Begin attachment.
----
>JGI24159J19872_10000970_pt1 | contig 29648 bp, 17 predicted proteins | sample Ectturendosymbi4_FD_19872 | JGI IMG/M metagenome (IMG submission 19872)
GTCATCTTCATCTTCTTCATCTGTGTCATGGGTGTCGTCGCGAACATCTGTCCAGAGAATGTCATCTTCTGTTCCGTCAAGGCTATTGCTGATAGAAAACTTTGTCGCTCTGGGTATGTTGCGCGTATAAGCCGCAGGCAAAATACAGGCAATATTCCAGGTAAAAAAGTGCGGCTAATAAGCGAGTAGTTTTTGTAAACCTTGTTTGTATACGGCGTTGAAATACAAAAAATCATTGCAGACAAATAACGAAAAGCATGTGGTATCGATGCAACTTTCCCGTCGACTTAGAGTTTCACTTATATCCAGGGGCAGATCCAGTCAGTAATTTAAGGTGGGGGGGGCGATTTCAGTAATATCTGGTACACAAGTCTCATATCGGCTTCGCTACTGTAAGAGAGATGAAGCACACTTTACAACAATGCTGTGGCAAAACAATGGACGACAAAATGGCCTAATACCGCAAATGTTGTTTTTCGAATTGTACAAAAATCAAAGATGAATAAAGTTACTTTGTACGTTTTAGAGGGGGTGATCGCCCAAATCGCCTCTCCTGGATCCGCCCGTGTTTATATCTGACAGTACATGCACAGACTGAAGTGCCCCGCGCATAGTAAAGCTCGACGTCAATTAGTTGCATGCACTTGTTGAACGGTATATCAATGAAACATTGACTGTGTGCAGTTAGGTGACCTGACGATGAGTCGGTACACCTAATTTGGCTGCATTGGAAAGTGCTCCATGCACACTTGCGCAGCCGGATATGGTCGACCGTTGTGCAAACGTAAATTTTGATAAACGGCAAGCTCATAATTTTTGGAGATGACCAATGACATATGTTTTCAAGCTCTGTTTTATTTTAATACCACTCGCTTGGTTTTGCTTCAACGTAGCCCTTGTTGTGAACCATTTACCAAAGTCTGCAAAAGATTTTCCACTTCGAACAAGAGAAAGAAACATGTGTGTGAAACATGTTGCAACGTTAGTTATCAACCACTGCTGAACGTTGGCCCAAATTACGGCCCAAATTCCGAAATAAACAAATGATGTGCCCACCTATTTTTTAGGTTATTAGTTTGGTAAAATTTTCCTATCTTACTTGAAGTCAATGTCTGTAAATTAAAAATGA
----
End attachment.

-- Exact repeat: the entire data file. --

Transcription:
>JGI24159J19872_10000970_pt1 | contig 29648 bp, 17 predicted proteins | sample Ectturendosymbi4_FD_19872 | JGI IMG/M metagenome (IMG submission 19872)
GTCATCTTCATCTTCTTCATCTGTGTCATGGGTGTCGTCGCGAACATCTGTCCAGAGAATGTCATCTTCTGTTCCGTCAAGGCTATTGCTGATAGAAAACTTTGTCGCTCTGGGTATGTTGCGCGTATAAGCCGCAGGCAAAATACAGGCAATATTCCAGGTAAAAAAGTGCGGCTAATAAGCGAGTAGTTTTTGTAAACCTTGTTTGTATACGGCGTTGAAATACAAAAAATCATTGCAGACAAATAACGAAAAGCATGTGGTATCGATGCAACTTTCCCGTCGACTTAGAGTTTCACTTATATCCAGGGGCAGATCCAGTCAGTAATTTAAGGTGGGGGGGGCGATTTCAGTAATATCTGGTACACAAGTCTCATATCGGCTTCGCTACTGTAAGAGAGATGAAGCACACTTTACAACAATGCTGTGGCAAAACAATGGACGACAAAATGGCCTAATACCGCAAATGTTGTTTTTCGAATTGTACAAAAATCAAAGATGAATAAAGTTACTTTGTACGTTTTAGAGGGGGTGATCGCCCAAATCGCCTCTCCTGGATCCGCCCGTGTTTATATCTGACAGTACATGCACAGACTGAAGTGCCCCGCGCATAGTAAAGCTCGACGTCAATTAGTTGCATGCACTTGTTGAACGGTATATCAATGAAACATTGACTGTGTGCAGTTAGGTGACCTGACGATGAGTCGGTACACCTAATTTGGCTGCATTGGAAAGTGCTCCATGCACACTTGCGCAGCCGGATATGGTCGACCGTTGTGCAAACGTAAATTTTGATAAACGGCAAGCTCATAATTTTTGGAGATGACCAATGACATATGTTTTCAAGCTCTGTTTTATTTTAATACCACTCGCTTGGTTTTGCTTCAACGTAGCCCTTGTTGTGAACCATTTACCAAAGTCTGCAAAAGATTTTCCACTTCGAACAAGAGAAAGAAACATGTGTGTGAAACATGTTGCAACGTTAGTTATCAACCACTGCTGAACGTTGGCCCAAATTACGGCCCAAATTCCGAAATAAACAAATGATGTGCCCACCTATTTTTTAGGTTATTAGTTTGGTAAAATTTTCCTATCTTACTTGAAGTCAATGTCTGTAAATTAAAAATGA